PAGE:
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12. Masks. Again.
Mind the gap. Masks are here to stay.
Well, my friend George said I would eat those words. He was right and I was definitely wrong. Masks are still here, and will be for the foreseeable future.
The rise of the omicron variant has, once again, changed the math. While I was once hopeful for improvements, I think precaution is a wiser path.
Here’s what we know: masks of all types work to catch droplets that come from your mouth and nose. They also work by capturing airborne droplets that someone else emitted into the air. Not all masks work well and each has distinct advantages and disadvantages. Let’s talk about why.
Cloth masks are my go-to protection method when I am in locations where I think risk is low. One or more of the following always apply:
There is good ventilation (outside events, rooms with HEPA filtration or outside windows opened), or it is a giant room (like a supermarket).
I’m pretty confident that everyone is vaccinated at that location.
There are very few people at that location.
My cloth masks are three ply flexible material, with elastic ear loops. I toss them in the washing machine each day, and have re-worn my masks dozens - maybe hundreds - of times. When the elastic strap gets loose, I have some of those little silicone cord locks to tighten the strap a bit. The masks cost a couple of bucks and they are definitely not fancy.
This kind of mask blocks most of the droplets coming from me, and blocks some, but not all, of the droplets that are emitted by others that are heading towards me. Science, including some of my own work, shows that this type of mask blocks somewhere in the range of 50-70% of these droplets, and we think that the droplets that get by the mask are mostly leaking through the gaps in the side of the mask.
And I do not agree that cloth masks are useless - this is the wrong message that only confuses the public. Provocative statements might get you a slot on prime time television, but these are destructive statements that are not grounded in scientific understanding and only harm public health. And, for many, cloth masks are their only economically feasible option.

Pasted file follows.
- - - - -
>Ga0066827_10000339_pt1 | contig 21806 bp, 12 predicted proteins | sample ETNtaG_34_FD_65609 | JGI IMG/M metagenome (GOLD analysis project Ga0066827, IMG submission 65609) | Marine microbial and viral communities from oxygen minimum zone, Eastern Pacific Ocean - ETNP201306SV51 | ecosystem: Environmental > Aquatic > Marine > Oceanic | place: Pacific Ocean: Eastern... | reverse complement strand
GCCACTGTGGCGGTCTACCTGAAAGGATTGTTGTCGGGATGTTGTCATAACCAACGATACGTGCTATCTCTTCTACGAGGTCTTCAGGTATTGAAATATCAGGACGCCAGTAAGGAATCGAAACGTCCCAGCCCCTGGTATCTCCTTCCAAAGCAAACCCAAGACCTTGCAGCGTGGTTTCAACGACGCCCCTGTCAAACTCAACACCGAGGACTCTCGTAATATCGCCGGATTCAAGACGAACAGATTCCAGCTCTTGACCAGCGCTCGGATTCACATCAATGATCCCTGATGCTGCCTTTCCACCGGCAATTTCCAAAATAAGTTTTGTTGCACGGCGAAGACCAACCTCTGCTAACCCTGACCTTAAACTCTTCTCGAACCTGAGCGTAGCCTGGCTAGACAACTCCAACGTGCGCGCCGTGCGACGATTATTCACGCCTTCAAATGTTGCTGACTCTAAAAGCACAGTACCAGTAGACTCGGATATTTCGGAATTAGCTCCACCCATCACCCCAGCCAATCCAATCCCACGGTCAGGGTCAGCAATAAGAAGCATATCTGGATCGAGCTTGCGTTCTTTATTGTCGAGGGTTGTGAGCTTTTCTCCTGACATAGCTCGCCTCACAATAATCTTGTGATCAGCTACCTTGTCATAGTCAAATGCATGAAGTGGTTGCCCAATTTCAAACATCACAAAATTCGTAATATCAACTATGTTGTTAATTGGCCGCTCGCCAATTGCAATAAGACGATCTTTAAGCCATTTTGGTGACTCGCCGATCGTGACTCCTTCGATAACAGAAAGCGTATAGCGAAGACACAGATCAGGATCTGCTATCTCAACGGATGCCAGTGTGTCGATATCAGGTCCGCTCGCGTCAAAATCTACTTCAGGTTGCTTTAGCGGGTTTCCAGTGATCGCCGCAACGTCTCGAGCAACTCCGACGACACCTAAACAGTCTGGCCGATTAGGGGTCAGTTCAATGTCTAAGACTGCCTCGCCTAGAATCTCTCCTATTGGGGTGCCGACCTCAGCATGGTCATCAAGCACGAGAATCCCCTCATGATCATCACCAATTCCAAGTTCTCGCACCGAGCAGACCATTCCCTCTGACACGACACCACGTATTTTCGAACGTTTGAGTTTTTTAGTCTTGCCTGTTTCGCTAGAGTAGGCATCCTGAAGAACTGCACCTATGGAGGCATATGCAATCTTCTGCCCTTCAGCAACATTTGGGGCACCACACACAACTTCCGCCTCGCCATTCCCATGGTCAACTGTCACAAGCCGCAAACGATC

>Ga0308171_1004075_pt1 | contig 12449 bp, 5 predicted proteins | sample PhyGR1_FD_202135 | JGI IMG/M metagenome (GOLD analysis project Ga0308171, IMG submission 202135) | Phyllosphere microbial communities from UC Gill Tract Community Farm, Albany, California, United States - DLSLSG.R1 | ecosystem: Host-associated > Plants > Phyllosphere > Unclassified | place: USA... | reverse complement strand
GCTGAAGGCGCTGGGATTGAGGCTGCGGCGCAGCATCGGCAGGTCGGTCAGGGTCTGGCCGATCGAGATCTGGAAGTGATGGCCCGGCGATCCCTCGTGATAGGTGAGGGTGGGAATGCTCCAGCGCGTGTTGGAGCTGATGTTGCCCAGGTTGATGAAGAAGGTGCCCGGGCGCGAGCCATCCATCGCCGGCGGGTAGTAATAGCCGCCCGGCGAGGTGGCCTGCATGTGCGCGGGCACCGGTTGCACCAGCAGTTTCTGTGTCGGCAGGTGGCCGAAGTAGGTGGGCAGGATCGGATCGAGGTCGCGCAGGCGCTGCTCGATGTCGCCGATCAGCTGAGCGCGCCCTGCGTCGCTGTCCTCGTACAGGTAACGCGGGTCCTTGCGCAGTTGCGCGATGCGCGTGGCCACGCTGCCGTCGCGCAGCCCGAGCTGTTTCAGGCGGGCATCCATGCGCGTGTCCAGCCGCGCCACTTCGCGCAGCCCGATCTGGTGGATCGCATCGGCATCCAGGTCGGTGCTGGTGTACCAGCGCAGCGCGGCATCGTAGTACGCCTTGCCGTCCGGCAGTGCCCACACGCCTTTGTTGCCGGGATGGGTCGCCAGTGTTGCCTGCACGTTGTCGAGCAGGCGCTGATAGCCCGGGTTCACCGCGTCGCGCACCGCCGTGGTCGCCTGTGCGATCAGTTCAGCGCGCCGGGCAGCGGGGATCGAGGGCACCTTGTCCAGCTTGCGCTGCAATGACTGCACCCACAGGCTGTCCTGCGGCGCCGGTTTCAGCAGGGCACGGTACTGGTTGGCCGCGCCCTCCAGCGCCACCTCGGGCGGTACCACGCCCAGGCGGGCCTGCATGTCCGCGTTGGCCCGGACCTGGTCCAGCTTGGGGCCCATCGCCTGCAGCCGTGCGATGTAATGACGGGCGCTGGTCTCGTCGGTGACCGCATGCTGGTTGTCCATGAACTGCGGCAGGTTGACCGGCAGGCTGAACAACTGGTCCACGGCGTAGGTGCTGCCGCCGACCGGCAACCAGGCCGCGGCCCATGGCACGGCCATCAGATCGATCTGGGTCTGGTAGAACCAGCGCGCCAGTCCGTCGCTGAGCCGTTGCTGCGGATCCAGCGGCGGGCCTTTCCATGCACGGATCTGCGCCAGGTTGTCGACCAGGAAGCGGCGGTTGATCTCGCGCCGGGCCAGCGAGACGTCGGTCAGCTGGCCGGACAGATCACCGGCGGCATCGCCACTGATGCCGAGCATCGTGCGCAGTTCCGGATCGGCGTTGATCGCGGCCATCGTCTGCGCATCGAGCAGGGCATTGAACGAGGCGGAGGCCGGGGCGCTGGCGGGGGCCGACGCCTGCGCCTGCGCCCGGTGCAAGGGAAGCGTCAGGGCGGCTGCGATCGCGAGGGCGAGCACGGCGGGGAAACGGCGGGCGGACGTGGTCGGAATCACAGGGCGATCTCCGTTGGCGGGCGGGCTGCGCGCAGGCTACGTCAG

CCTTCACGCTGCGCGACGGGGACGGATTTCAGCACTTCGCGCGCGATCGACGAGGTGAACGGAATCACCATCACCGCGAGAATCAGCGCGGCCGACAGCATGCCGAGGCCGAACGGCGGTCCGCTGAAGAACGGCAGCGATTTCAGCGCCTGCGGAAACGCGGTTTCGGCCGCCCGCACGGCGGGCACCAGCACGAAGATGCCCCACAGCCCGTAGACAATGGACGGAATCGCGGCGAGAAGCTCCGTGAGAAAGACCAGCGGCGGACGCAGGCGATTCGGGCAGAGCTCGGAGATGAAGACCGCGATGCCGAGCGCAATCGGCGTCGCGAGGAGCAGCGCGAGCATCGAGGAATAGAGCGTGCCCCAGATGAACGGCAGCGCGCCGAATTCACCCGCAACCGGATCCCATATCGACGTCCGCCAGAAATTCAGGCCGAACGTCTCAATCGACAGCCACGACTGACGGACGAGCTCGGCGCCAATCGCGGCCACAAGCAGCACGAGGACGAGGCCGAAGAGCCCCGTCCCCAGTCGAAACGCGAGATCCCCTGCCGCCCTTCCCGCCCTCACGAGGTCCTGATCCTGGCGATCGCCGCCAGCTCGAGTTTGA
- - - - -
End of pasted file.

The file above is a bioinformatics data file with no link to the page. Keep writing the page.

No expert in public health wants the perfect to become the enemy of the good.
These are the pleated masks that are quite inexpensive. The material in these masks is better than cloth masks and really does a great job at capturing droplets. But, like cloth masks, they suffer from leaks around the edges which allows these droplets to sneak in.
Another problem with surgical masks are that they are usually disposable, worn only once. Surgical masks and cloth masks perform similarly to one another - they reduce your risk significantly, but with both, some risk still remains. I rarely wear a surgical mask by itself, in part because it is a disposable item and seems wasteful, so why not wear a cloth mask.
But something magical happens when a surgical mask and a cloth mask are combined. By layering a surgical mask with a tight-fitting cloth mask on top, we can combine forces and take advantage of the superior particle-catching material of a surgical mask with the tighter-fitting coverage of a flexible cloth mask. This almost surely reduces the number and size of mask gaps, forcing these droplets to go through a layer of cloth, followed by a layer of surgical mask, before they get to you.